[Dom] Minasi and experimental guitarist Hans Tammen, known for connecting his so-called endangered guitar to software and electronic devices, met in violinist Jason Hwang’s Spontaneous River ensemble, where the two played acoustic guitars. The short duo moment of Minasi and Tammen was for both a rare magic moment, and the two decided to explore the duo format more and kept jamming until the recording ofAlluvium

[…] this musical meeting is much more adventurous. It contrasts the warm, flowing sound of Minasi’s guitar with the inventive, experimental playing of Tammen. Tammen uses the guitar body and its strings as an acoustic sound generator (hammering it, squeezing and rubbing its strings, and always searching for new sounds), while Minasi weaves these jangled, chaotic and percussive sounds into serpentine lines, attempting to structure these fleeting sonic flashes in clear and cohesive narratives. 

The different temperaments of these inventive guitarists charges the sixteen—again short and concise—improvisations with disquieting tension. Their dense and uncompromising interplay rarely rests on a reserved or playful form of interplay except on the short segments of the bluesy “Whispers from the Heart” or the surprising comic, last piece, “Rapid Erosion.” Minasi and Tammen never attach themselves to a theme, melodic vein or any form of linear progression but are busy exploring the common ground of such brilliant, intense collision between their distinct and highly personal styles. 

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Dick Metcalf: Cadence Jazz Magazine, Vol 42, No. 2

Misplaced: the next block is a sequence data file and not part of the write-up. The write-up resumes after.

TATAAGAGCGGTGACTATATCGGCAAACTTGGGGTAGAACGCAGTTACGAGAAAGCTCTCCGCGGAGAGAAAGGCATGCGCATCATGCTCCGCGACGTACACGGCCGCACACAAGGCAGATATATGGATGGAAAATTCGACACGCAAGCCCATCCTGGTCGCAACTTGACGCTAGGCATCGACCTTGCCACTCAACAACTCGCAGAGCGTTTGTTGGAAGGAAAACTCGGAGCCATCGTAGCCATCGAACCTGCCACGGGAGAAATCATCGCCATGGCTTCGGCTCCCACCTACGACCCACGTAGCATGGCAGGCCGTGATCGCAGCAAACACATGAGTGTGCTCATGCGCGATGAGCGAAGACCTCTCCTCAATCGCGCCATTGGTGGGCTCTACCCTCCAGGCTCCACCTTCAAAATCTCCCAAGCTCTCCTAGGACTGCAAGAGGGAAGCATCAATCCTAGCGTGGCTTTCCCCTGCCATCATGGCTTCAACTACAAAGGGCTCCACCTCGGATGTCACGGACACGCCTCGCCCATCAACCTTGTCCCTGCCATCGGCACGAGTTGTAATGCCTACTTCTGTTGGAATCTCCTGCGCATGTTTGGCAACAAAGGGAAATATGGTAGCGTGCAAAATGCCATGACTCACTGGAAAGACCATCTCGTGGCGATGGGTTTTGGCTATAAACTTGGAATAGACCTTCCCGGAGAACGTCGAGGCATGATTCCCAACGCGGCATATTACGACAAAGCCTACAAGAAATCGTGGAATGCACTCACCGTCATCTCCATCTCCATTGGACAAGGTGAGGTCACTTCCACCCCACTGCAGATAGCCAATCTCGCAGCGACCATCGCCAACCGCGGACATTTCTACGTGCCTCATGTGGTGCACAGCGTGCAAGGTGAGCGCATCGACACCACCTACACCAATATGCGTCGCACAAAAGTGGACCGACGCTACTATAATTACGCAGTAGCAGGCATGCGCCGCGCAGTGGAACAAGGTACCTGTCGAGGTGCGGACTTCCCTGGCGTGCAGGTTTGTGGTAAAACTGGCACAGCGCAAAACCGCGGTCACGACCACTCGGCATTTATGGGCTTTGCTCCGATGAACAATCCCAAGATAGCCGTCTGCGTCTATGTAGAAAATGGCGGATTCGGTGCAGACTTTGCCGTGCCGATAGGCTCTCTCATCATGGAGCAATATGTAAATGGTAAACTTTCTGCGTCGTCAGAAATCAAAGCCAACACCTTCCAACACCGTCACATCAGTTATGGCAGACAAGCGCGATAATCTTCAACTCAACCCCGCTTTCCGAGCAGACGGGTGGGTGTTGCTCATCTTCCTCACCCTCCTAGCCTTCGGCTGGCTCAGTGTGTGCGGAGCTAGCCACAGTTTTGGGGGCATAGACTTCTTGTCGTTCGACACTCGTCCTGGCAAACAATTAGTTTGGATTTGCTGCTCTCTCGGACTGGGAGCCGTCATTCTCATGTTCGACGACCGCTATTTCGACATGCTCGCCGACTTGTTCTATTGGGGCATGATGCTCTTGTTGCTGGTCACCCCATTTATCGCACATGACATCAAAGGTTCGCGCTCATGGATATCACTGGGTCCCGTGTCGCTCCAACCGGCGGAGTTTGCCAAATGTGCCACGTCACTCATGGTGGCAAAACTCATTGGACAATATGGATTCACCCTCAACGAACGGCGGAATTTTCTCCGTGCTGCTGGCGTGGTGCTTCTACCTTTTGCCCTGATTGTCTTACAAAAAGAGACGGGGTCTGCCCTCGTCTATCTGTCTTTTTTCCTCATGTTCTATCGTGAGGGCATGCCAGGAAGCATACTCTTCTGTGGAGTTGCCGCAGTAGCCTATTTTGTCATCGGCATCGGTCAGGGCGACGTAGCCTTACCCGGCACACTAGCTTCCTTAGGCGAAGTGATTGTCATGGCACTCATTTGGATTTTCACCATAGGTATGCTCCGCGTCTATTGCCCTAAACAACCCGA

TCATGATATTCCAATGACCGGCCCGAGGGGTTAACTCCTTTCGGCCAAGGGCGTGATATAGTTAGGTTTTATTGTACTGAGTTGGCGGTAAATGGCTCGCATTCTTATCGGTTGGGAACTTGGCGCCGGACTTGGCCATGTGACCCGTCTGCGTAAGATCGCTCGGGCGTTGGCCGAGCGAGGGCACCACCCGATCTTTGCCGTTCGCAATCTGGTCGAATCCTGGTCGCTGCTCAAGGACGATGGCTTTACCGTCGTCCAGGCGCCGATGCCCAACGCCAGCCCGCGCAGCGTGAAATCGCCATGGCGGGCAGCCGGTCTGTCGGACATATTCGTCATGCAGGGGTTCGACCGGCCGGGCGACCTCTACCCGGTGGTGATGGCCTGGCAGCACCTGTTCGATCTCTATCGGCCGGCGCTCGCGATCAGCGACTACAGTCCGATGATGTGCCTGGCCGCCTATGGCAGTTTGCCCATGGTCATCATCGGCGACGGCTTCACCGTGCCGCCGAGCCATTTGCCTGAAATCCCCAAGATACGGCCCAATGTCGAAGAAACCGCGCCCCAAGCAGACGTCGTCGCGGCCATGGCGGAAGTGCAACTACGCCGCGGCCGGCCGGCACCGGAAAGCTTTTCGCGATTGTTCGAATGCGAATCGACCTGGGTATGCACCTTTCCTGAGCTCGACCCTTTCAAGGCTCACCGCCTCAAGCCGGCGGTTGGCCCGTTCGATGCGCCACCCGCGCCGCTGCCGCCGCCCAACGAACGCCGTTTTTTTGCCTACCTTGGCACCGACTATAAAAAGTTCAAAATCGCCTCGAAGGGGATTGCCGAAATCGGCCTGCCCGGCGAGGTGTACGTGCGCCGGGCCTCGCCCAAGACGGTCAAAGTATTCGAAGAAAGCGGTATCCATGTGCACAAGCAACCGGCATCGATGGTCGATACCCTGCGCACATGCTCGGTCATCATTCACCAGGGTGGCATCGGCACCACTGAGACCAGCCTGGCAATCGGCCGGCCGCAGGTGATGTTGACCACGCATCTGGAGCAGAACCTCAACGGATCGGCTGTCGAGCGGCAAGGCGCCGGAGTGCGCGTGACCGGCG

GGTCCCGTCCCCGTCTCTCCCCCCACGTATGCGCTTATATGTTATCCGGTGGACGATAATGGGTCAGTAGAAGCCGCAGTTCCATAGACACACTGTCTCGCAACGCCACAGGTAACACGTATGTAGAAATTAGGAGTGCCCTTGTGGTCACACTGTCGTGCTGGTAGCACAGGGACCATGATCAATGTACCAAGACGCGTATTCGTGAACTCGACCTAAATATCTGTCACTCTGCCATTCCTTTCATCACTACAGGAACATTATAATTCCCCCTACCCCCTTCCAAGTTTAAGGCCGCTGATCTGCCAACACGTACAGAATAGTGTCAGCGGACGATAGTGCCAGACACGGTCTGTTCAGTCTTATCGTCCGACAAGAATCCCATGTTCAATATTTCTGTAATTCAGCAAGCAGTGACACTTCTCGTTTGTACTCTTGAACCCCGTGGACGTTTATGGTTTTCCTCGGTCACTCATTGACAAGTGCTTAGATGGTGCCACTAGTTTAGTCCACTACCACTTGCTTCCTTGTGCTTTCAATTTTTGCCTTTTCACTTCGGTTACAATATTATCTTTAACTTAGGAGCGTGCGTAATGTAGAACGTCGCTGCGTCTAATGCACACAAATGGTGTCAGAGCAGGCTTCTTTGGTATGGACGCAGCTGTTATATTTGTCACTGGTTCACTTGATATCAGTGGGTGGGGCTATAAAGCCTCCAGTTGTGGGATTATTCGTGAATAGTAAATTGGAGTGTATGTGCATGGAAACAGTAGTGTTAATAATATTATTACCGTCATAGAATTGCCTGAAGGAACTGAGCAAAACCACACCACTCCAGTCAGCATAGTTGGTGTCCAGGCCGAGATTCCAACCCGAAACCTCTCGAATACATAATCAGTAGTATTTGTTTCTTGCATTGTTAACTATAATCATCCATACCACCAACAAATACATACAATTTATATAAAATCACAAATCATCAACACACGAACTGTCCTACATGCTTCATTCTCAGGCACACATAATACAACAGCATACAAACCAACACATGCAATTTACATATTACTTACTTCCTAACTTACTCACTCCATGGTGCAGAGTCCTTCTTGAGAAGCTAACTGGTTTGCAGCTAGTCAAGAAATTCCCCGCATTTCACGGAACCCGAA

Most of us have heard “Dueling Guitars”, but have we heard them in “improv mode”?  Dom and Hans ensure that every note flows cleanly and with total sonic purity, leaving the soil that is our mind full of new thoughts and inspirations… you can think of their work as sonic mining, making each and every little thought in your head become vibrant and full of life!  Don’t expect the tunes to have clear separations, either… the whole idea here is that every stone gets refreshed by the exuberant energy these two project… especially on pieces like “Finger Dance”.. in fact, I would advise that (for your first listen, anyway) you do this with headphones on, from start to finish!  If you’re a veteran listener of improvised jazz, you’ll hear the castanets on “Chasing Bulls” and revel in the dance with the players… I can guarantee that you’ll (also) mark it on your playlists repeatedly.  When it comes to improvised guitar, Dom is a true veteran, mining nuggets from each sound, and though this is my first listen to Hans, he’s clearly in the same league.  It was the little vocal snatches on the closer, “Rapid Erosion”, that won my vote for personal favorite of the sixteen pieces offered up for your (long-term) aural enhancement, though… if your mind isn’t enriched by the end of this 3:04 gem, it never will be.  I give Dom and Hans a MOST HIGHLY RECOMMENDED, with an “EQ” (energy quotient) rating of 4.99.